Intertextual Echoes in the Matthean Baptismal Narrative -- By: David B. Capes

Journal: Bulletin for Biblical Research
Volume: BBR 09:1 (NA 1999)
Article: Intertextual Echoes in the Matthean Baptismal Narrative
Author: David B. Capes

Intertextual Echoes in the Matthean
Baptismal Narrative

David B. Capes

Houston Baptist University

Matthew’s story of Jesus’ baptism provides evidence of an “Immanuel” (“God with us”) Christology. In particular the first evangelist redacts Mark’s account and envisages Jesus as an apocalyptic prophet according to the order of Ezekiel. Moreover, the opening of the heavens and descent of the Spirit echo Isaiah 63-64 and portray Jesus as God’s answer to the petition longing for his presence and redemption. The dove image appears to have two intertextual functions: (1) to construe Jesus’ baptism as the end of judgment and the beginning of new creation through the recollection of Noah’s deliverance, and (2) to signal Jesus’ role as sufferer through a lesser-known image of the dove as a symbol for God’s suffering people.

Key Words: intertextuality, Matthew, baptism (of Jesus), Christology, apocalyptic, Holy Spirit

In The Theology of the Gospel of Matthew Ulrich Luz suggests that the First Gospel should be read as an extended inclusio bracketed at the beginning by the “Immanuel” motif, “God with us,” and at the end by Jesus’ promise, “behold, I am with you always.”1 The Immanuel motif, he notes, demonstrates that Matthew’s Christology takes on a coherent, narrative shape that cannot be contained in static titles or concepts; it is worked out through the story itself. In the end, Luz believes, Matthew’s Gospel advances a Christology “from above”—namely that, in Jesus, God acts. For Matthew, Luz writes, “Jesus is an occurrence of God.”2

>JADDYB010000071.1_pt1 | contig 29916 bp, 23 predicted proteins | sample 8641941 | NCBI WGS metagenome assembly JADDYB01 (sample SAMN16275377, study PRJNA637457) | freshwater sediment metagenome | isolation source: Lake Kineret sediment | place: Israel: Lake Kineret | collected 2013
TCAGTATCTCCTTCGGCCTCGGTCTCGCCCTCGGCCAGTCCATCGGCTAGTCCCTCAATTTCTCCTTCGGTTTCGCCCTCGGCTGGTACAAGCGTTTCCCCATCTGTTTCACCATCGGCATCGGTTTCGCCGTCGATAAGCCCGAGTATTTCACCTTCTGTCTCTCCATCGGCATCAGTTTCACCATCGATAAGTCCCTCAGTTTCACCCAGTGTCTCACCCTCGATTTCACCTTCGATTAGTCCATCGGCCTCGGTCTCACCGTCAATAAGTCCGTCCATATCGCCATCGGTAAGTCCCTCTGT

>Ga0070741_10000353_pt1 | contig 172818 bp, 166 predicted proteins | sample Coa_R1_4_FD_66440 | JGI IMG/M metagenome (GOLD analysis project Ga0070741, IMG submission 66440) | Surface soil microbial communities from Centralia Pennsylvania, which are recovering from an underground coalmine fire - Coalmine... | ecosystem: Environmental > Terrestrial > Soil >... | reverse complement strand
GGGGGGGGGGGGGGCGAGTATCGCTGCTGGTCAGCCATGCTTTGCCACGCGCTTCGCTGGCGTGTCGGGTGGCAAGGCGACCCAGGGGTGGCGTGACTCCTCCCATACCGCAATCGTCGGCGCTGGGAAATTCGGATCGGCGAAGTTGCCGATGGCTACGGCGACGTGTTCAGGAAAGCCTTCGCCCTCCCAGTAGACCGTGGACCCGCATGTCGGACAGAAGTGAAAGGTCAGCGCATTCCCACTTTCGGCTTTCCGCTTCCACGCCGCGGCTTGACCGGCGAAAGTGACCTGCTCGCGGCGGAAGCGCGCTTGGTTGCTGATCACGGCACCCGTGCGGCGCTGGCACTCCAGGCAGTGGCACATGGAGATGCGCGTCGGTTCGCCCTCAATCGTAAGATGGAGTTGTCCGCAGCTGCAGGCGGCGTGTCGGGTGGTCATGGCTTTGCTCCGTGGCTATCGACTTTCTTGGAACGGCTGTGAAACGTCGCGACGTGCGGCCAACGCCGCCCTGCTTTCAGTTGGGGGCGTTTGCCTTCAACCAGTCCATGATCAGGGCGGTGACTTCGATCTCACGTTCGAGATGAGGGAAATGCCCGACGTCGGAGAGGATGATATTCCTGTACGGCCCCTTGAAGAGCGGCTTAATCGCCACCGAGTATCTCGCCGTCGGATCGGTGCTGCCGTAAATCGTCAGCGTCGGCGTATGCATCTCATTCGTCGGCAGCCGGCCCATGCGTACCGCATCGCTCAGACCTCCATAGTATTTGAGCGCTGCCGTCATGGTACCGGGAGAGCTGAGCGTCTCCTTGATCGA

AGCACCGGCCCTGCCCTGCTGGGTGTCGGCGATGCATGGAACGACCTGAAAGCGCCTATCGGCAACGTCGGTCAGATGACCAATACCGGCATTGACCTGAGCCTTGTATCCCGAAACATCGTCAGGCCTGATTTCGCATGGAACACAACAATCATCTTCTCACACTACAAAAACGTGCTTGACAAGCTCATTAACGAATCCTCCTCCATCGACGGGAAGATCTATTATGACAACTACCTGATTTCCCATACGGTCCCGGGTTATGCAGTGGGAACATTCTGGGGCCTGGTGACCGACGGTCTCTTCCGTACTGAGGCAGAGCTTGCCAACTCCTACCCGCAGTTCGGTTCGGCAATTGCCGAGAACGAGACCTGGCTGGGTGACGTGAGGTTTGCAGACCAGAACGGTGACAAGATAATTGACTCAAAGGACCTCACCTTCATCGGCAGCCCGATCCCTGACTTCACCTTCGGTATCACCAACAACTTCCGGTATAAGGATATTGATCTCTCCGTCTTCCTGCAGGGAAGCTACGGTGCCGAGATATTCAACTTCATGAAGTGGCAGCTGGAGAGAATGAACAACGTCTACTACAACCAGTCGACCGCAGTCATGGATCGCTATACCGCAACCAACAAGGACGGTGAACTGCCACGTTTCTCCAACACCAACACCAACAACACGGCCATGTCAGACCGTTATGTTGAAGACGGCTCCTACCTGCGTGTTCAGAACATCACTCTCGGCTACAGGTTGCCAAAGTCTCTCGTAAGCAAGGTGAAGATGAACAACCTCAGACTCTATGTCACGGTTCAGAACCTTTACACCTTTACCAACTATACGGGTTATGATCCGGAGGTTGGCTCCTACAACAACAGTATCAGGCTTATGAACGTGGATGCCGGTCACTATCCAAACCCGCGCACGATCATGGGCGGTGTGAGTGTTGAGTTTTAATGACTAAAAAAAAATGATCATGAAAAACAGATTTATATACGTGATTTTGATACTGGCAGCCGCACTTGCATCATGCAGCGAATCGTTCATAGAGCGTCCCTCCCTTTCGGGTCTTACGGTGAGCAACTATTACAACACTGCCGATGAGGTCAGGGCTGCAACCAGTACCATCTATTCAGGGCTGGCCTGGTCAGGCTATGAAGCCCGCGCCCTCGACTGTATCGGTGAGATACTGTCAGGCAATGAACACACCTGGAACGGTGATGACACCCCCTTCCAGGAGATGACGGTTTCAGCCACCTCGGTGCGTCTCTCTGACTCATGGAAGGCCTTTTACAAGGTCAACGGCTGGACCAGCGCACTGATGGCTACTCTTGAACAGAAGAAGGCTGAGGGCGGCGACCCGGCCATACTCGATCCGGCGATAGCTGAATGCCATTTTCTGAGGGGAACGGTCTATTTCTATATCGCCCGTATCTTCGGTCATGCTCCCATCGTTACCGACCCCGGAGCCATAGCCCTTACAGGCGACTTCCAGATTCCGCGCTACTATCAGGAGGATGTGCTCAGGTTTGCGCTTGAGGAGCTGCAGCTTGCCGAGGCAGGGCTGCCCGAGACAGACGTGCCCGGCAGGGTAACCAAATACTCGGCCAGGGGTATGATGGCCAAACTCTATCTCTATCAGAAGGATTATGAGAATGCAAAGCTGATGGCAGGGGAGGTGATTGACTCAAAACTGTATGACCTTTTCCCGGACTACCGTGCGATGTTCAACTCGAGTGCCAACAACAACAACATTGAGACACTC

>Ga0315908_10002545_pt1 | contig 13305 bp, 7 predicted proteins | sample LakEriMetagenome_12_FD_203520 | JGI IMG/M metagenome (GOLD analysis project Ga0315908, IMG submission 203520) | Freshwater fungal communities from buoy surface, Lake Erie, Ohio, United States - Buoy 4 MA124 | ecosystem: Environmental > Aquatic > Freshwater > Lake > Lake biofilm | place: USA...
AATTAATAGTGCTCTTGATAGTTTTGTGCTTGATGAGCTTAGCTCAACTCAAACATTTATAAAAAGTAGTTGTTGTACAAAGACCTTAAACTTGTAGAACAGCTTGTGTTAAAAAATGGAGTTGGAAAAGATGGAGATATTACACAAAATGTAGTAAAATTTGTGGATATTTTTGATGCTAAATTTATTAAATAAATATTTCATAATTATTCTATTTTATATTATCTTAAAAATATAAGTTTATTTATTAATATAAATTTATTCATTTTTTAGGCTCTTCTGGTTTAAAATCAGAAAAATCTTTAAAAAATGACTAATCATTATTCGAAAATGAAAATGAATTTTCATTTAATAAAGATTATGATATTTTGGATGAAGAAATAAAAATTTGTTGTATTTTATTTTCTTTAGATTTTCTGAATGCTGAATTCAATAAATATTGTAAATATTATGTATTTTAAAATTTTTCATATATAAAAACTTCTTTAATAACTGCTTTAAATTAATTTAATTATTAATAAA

Luz presents a persuasive argument, particularly when interpreting the Gospel canonically. He is able to show how the Immanuel

motif influences the pericope and drives Matthew’s portrait of Jesus. Yet due to the nature of Luz’s book, the author can give only scant attention to any story. His proposal, therefore, begs treatment on the level of individual episodes.

Matthew’s story of Jesus’ baptism (3:13-17) provides an excellent laboratory to test Luz’s proposition. If for Matthew Jesus is an occurrence of God and this Christology is worked out in narrative and not titles, reading Matthew’s episode from this perspective may yield rich results. In what follows, this article will analyze Matthew’s narrative of Jesus’ baptism with a view to its Immanuel Christology. In particular, it will concentrate on the visionary aspects of the passage — namely, the opening o...

You must have a subscription and be logged in to read the entire article.
Click here to subscribe
visitor : : uid: ()